Most New Englanders are familiar with insulation and its crucial role in a household’s climate. Put plainly, insulation is the stuff that helps keep our home environment cool in the summer and warm in the winter. But there’s much more to it than that. And since it’s such an essential element of a house, it is indeed something inspectors examine during a standard home inspection. So, let’s go over the ins and outs of home insulation and what an inspector looks for.
Types of Insulation
There are many forms and materials that make up home insulation, each with their own benefits, drawbacks, and—in some cases—hazards. It’s a home inspector’s job to understand all of these types of insulation, but you can see it yourself, especially in an unfinished attic. Common materials include fiberglass, cellulose, foam, and rock wool, and can be applied to the space in blankets, blocks, concrete, spray-on, and loose, to name a few. Learn more about insulation types on the Energy.gov website.
What Does Insulation Do?
Aside from regulating a home’s climate, insulation and ventilation work in tandem throughout a house, fulfilling several key functions.
Promote Energy Efficiency
On top of maintaining temperature and reducing heat loss, insulation works to further save on energy costs by insulating hot water pipes.
Protect Against Moisture
Moisture is produced in a home by cooking, bathing, doing laundry, and even breathing. When in good balance, ventilation works to remove this damp air from the home while insulation keeps mold, mildew, and wood rot out.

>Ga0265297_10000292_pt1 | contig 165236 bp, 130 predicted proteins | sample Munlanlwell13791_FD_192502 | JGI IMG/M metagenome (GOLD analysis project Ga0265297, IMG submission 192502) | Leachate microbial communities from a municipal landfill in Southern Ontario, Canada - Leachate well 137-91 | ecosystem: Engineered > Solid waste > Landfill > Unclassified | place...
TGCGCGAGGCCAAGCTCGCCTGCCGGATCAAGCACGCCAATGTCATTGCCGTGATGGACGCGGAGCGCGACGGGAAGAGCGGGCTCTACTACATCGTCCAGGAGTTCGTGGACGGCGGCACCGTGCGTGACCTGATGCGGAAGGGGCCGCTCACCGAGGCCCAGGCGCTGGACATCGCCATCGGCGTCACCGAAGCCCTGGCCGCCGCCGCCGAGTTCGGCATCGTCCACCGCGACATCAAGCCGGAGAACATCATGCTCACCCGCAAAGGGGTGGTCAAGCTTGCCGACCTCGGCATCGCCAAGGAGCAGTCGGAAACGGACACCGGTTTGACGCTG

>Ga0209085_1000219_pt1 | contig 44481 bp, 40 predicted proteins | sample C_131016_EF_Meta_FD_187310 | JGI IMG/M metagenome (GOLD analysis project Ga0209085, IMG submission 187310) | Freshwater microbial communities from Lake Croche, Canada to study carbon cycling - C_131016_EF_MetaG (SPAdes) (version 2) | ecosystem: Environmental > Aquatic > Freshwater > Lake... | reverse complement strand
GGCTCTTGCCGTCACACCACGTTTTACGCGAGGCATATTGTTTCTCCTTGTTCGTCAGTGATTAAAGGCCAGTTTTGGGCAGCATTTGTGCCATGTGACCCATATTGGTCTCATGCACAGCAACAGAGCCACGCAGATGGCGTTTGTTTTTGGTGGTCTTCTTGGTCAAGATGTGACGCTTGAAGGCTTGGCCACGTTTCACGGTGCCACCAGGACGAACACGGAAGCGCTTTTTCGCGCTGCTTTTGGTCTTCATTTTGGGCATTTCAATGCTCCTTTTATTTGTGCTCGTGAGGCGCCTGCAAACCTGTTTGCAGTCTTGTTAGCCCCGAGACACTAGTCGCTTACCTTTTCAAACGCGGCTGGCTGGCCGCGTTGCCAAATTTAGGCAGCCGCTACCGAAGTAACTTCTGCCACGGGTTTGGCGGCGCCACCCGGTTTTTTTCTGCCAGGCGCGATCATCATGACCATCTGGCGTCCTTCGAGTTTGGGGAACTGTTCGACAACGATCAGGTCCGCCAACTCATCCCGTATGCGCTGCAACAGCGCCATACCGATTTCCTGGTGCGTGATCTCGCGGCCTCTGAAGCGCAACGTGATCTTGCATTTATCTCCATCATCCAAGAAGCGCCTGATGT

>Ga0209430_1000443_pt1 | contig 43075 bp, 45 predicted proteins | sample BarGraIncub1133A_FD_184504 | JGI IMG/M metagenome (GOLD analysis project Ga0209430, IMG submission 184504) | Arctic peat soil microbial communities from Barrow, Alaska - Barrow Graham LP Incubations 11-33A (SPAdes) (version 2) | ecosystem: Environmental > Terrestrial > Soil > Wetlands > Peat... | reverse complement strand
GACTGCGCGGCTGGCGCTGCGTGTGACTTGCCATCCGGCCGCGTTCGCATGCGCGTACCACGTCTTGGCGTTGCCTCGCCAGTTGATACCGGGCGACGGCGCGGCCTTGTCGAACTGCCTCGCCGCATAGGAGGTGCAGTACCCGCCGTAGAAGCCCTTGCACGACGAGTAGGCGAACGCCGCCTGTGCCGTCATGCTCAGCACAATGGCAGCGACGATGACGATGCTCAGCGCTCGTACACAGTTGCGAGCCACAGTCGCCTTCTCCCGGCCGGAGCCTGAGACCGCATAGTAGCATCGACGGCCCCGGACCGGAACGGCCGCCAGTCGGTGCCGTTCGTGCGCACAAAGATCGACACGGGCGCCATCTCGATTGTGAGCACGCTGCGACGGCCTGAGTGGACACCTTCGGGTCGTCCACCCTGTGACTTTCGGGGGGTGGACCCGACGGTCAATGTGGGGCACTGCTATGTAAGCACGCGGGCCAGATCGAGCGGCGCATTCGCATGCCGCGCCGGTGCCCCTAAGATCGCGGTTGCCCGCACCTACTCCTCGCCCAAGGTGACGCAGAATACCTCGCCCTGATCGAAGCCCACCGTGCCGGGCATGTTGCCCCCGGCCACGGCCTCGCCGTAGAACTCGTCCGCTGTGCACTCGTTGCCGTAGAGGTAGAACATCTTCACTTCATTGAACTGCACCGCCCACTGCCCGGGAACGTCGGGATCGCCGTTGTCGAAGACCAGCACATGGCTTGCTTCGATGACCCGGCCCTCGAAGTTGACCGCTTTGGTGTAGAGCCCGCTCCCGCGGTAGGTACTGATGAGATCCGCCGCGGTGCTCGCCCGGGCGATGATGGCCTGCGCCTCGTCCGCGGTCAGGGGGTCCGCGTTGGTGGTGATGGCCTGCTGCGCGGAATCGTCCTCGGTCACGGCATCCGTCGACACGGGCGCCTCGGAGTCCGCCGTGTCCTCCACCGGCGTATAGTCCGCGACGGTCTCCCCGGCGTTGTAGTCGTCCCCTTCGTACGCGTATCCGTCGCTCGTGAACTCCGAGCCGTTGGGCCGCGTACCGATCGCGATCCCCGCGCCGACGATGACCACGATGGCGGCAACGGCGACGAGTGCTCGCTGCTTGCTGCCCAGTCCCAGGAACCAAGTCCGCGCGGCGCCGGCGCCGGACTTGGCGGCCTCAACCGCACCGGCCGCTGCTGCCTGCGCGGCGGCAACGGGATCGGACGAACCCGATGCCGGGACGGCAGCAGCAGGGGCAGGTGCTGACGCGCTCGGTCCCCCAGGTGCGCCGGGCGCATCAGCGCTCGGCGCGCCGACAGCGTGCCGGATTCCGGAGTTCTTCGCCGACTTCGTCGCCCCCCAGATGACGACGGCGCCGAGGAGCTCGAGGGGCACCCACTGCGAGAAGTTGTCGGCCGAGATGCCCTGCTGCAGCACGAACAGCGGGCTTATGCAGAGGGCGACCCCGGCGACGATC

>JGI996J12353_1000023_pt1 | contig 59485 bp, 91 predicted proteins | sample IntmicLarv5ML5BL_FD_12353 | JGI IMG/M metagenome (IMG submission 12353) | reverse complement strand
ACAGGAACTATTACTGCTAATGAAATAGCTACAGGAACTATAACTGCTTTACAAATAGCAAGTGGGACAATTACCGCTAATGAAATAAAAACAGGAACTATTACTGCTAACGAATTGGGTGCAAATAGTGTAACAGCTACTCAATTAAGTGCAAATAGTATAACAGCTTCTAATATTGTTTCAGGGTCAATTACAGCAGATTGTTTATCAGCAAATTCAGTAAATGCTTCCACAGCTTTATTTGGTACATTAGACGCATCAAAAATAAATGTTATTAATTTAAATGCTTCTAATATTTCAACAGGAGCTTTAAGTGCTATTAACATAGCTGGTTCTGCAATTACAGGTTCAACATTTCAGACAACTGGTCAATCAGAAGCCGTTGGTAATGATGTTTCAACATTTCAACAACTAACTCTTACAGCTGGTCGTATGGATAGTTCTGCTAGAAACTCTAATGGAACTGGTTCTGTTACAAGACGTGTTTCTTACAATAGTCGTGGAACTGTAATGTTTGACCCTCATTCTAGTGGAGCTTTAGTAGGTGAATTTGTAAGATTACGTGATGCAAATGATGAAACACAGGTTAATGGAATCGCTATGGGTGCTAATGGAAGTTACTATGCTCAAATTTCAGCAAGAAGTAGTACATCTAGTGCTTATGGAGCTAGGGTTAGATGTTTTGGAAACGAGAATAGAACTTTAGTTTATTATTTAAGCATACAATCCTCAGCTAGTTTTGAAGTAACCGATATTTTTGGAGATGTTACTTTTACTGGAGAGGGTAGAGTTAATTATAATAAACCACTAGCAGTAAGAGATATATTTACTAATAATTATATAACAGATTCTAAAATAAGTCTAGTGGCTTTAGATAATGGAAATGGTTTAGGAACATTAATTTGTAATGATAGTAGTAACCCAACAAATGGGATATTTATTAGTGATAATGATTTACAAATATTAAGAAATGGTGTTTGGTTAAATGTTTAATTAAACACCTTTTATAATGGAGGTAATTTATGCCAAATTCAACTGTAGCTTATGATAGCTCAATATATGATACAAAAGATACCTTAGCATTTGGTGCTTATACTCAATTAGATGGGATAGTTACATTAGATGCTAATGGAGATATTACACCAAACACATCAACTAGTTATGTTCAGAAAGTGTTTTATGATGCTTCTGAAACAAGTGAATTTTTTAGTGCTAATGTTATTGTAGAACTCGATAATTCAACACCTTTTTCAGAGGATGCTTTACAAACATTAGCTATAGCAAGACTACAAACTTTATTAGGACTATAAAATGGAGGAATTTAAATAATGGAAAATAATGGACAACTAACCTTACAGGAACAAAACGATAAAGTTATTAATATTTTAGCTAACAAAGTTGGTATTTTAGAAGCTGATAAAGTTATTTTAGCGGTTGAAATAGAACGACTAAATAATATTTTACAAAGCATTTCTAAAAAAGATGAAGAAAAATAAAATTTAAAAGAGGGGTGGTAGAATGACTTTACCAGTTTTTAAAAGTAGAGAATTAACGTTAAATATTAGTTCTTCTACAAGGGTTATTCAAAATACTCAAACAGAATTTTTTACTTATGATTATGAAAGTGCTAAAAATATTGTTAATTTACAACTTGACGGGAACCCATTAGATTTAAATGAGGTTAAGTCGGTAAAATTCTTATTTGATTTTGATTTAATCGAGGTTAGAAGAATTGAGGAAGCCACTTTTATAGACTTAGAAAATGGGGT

Serve as a Noise Barrier
Insulation can serve as a barrier against sounds and prevent sound transfer, thus reducing noise pollution.
Where an Inspector Checks for Insulation
It’s an inspector’s job to ensure that a home’s insulation is sufficient and serving its purpose. You can expect them to look at all visible insulation, ventilation, and exhaust systems, typically found in the:
- Laundry room
- Other accessible, unfinished spaces, like a basement or crawl space.
Potential Problems Found with Home Insulation
Some problems an inspector may find with a home’s insulation are:
- Scarcity – Too little insulation
- Reversed Vapor Barrier – Barriers in fiberglass insulation installed the wrong way, leading to poor prevention of condensation
- Bad Condition – Over time, dust, debris, and even pest droppings can weigh down the insulation, making it dirty and saggy, causing poor performance
- Asbestos – Many homes built in the 1970s used insulation containing asbestos
Whether you’re buying or selling a house, Homeinex Corporation’s team of experts knows what to look for when it comes to insulation. They’ll be able to tell where to look for insulation, what condition it’s in, and how well it’s performing. When it’s time to book a home inspection, reach out to the professionals.